The first problem I had with the book however, is that it’s a struggle to understand who it is for. I am an avid listener of the genre in question, and am fairly well read in philosophy. And yet, I could not grasp the point of most of these essays. There is no introduction to explain what the symposium was about, or who the speakers/essay writers are. There is little in the way of building up ideas and making clear cut arguments, and the writing mostly comes across as incoherent and bombastic. It is very heavy on quotes, from both black metal lyrics and philosophical works, but often without explanation as to the relevance, or else used out of context. One or two of the essays are also excessive with footnotes, to the point that the addenda take up more of the page than the article itself, which makes for unnecessarily difficult reading. Continue reading “Hideous Gnosis – Nicola Masciandro et al.”

Fluence – Stephen Oram

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This has been on my ‘to read’ list ever since I finished Stephen Oram’s first book Quantum Confessions, which has stuck with me ever since like a vivid dream. I’m glad I got round to it because this is another illuminating and imaginative glimpse into a potential future for humanity.

This time we are introduced to a world in which social media influence is treated as currency (called fluence) and directly decides which class (strata) you belong to and therefore which privileges you have access to. The stratum are give the names of rainbow colours; red being highest, violet lowest, and white reserved for the disabled. The reds are the ruling strata, seemingly taking the place of government. There is also a group of people who have dropped out of the system altogether known as outliers. We get a taste of the way each strata lives, and the various struggles they face.

The central plot follows main characters Amber, Martin and Max in an intertwined way. All three are struggling with the system that contains them, and seeking the gold at the end of the rainbow. Every character is realistic and believable, which means they are not always likeable, but definitely relatable. Continue reading “Fluence – Stephen Oram”

Toxic Nursery – Carlie Martece

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Toxic Nursery is a semi-autobiographical coming of age story from the point of view of a girl with Dissociative Identity Disorder, more commonly known under its previous appellation Multiple Personality Disorder.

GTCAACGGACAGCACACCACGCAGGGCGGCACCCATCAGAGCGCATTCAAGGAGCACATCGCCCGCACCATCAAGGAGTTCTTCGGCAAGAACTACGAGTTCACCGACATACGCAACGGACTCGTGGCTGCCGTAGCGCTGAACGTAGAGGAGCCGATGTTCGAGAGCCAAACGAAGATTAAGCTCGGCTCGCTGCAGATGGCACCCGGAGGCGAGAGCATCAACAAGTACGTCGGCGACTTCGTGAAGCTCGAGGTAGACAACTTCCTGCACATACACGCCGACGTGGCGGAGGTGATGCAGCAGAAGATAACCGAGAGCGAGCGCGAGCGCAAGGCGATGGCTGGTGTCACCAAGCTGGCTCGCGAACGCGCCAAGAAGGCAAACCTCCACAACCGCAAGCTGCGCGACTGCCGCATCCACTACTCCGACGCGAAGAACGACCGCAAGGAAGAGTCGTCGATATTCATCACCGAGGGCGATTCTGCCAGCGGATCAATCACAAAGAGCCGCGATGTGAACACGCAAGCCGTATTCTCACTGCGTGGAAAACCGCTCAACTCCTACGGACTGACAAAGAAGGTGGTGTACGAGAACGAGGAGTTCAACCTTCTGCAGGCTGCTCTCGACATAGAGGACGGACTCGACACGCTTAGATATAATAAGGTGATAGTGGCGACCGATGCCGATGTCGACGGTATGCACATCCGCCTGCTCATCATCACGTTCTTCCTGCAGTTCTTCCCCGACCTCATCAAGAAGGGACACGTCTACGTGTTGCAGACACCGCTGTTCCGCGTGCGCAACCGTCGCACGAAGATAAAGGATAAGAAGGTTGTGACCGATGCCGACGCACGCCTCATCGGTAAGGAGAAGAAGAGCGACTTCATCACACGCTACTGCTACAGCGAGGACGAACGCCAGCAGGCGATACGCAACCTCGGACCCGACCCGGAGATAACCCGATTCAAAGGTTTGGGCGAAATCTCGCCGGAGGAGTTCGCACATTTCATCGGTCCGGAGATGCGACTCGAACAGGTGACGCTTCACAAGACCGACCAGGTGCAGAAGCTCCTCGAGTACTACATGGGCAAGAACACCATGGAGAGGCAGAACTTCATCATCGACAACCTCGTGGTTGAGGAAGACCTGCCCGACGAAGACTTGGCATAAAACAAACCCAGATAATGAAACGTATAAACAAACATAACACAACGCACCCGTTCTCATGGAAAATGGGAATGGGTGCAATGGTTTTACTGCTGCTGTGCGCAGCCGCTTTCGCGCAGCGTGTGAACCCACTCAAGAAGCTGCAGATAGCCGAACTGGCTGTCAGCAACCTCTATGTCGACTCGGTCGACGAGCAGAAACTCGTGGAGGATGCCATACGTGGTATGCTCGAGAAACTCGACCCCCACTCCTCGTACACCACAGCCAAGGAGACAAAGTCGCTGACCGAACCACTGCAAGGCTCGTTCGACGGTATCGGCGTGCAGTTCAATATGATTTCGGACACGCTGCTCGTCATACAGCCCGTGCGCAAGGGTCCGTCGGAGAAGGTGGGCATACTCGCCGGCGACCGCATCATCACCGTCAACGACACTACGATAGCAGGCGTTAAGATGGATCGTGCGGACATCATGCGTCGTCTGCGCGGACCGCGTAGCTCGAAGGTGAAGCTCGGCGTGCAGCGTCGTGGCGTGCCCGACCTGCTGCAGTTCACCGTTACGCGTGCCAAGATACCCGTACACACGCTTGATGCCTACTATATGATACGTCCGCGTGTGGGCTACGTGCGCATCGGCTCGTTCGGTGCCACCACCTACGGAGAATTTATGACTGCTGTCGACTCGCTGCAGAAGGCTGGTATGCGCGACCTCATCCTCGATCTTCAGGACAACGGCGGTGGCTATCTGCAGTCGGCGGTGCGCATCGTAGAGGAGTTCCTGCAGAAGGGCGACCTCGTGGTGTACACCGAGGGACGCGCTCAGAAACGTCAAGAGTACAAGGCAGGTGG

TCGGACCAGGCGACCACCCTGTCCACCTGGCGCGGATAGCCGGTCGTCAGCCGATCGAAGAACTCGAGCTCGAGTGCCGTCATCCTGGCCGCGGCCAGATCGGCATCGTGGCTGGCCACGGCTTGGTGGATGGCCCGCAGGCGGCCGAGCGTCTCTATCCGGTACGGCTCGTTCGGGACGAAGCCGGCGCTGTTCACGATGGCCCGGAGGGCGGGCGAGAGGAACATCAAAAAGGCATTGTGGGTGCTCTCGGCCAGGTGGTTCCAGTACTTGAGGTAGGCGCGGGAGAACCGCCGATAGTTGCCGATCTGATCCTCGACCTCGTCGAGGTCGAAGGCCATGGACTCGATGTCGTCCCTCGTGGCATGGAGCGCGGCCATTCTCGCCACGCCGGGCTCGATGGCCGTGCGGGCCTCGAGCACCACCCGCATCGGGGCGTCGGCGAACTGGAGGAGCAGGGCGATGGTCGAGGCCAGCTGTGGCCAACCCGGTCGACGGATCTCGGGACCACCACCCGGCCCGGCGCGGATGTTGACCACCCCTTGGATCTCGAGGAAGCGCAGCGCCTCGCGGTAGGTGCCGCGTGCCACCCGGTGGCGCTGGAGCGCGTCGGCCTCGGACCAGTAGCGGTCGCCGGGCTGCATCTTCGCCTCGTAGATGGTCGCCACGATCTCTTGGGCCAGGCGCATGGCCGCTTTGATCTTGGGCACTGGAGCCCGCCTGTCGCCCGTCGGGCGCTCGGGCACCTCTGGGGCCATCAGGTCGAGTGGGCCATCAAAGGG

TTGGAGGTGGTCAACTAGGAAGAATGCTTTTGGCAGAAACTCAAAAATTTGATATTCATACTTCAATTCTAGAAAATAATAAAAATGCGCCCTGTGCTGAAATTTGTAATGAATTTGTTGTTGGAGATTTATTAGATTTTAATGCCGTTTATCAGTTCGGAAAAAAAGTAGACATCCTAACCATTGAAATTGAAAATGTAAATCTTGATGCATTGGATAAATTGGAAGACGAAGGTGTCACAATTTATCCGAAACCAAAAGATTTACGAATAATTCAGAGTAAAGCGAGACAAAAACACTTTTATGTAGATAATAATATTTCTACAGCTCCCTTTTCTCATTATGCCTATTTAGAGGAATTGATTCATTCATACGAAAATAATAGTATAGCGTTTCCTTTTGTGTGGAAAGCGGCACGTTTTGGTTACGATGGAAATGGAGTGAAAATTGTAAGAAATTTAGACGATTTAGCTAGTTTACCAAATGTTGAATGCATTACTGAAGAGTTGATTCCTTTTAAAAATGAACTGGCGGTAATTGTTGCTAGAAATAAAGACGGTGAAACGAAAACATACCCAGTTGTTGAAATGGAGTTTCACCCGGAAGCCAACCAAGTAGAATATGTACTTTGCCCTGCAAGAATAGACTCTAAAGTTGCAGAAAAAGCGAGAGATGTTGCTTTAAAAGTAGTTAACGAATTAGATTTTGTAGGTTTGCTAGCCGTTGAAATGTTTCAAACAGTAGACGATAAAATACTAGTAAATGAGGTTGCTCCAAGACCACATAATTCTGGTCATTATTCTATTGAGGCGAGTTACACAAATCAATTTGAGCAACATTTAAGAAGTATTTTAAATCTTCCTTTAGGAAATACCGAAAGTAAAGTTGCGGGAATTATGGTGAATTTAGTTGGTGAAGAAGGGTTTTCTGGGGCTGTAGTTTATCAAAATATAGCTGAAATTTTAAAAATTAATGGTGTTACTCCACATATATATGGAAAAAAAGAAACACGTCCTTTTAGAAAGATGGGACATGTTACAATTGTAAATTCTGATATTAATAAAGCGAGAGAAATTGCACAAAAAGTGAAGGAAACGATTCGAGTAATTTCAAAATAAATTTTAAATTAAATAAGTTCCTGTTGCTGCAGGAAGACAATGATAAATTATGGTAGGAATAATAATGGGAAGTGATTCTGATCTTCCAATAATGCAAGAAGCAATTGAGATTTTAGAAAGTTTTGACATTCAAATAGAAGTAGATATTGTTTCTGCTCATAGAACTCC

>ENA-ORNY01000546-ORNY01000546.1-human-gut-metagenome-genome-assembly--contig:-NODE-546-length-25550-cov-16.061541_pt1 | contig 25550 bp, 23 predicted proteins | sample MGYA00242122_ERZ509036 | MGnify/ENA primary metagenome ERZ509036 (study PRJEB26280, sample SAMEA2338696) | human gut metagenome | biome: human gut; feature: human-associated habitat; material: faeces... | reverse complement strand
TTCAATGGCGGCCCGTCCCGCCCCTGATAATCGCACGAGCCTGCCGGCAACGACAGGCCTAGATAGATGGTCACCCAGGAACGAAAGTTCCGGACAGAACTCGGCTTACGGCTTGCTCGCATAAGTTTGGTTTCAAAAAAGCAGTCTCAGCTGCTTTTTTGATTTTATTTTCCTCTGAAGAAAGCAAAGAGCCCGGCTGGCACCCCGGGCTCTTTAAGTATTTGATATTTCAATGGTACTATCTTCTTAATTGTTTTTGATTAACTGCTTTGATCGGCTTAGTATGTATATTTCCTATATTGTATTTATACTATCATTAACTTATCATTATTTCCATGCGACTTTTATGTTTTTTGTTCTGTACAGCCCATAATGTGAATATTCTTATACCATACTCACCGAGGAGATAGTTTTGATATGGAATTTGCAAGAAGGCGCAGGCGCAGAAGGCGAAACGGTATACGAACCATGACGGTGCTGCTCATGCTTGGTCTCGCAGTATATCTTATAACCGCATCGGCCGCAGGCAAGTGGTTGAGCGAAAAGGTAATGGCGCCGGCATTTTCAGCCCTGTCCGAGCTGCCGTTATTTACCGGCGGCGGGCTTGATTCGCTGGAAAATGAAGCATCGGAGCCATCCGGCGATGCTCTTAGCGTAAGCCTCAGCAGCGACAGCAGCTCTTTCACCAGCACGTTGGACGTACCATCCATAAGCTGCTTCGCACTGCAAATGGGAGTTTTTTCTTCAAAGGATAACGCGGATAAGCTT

People with an already unstable sense of identity could possibly do without the name of their affliction being changed, but the previous name had been somewhat misleading, as none of the patients actually had more than one personality. They merely had a single personality that had been dismantled into component parts, with each fraction thinking that it was a separate person on account of a dissociative barrier between itself and the other aspects’

This is an illness I knew relatively little about at the beginning, though my recent reading of The Divided Self by R D Laing meant that I did have a good grounding in the ways our sense of identity can warp and split. This perhaps made me more sympathetic to hearing about such an experience from the inside as opposed to from the perspective of a psychiatrist, or maybe that was because I empathised with the particular concerns expressed. The sub-cultures and locations featured in this book are familiar to me, as are the benefits of art as therapy, and the feelings of being misunderstood by peers and professionals alike due to the stigma that is sadly still attached to mental illness. Continue reading “Toxic Nursery – Carlie Martece”

The Twenty-Four Hour Mind – Rosalind D. Cartwright

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Rosalind Cartwright is a leading sleep researcher, with expertise in behaviour and neuroscience. Her work has led to her becoming known as the ‘queen of dreams’ in her field. In this book she shares some of her theories and findings from laboratory tests and experiments with sleep patients.

Dreaming is a big area of interest for me, and although I largely subscribe to Jungian analysis I am always interested to keep up to date with new research on the subject. It is an area which, according to Cartwright, it is fairly difficult to obtain funding for, due to the application of knowledge about dreams in general being unproven, and being costly in terms of time and resources. The Twenty-Four Hour Mind describes why it is so important, and how furthering our understanding could be beneficial in the treatment of mental illness, behavioural problems, and even in law.